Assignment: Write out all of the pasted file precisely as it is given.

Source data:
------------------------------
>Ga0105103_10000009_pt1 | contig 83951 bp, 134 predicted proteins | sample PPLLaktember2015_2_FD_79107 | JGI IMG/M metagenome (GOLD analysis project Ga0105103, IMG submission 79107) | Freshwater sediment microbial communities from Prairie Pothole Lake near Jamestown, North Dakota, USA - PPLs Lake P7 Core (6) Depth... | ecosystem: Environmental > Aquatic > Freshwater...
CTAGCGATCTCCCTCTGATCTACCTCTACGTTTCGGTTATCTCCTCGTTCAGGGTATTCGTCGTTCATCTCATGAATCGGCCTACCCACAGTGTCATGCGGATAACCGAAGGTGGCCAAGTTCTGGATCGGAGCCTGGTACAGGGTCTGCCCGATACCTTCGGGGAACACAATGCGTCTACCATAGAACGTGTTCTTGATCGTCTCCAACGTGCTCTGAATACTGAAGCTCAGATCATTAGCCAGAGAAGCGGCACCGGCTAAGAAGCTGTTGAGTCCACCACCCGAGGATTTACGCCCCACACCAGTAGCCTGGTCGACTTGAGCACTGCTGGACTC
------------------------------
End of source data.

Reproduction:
>Ga0105103_10000009_pt1 | contig 83951 bp, 134 predicted proteins | sample PPLLaktember2015_2_FD_79107 | JGI IMG/M metagenome (GOLD analysis project Ga0105103, IMG submission 79107) | Freshwater sediment microbial communities from Prairie Pothole Lake near Jamestown, North Dakota, USA - PPLs Lake P7 Core (6) Depth... | ecosystem: Environmental > Aquatic > Freshwater...
CTAGCGATCTCCCTCTGATCTACCTCTACGTTTCGGTTATCTCCTCGTTCAGGGTATTCGTCGTTCATCTCATGAATCGGCCTACCCACAGTGTCATGCGGATAACCGAAGGTGGCCAAGTTCTGGATCGGAGCCTGGTACAGGGTCTGCCCGATACCTTCGGGGAACACAATGCGTCTACCATAGAACGTGTTCTTGATCGTCTCCAACGTGCTCTGAATACTGAAGCTCAGATCATTAGCCAGAGAAGCGGCACCGGCTAAGAAGCTGTTGAGTCCACCACCCGAGGATTTACGCCCCACACCAGTAGCCTGGTCGACTTGAGCACTGCTGGACTC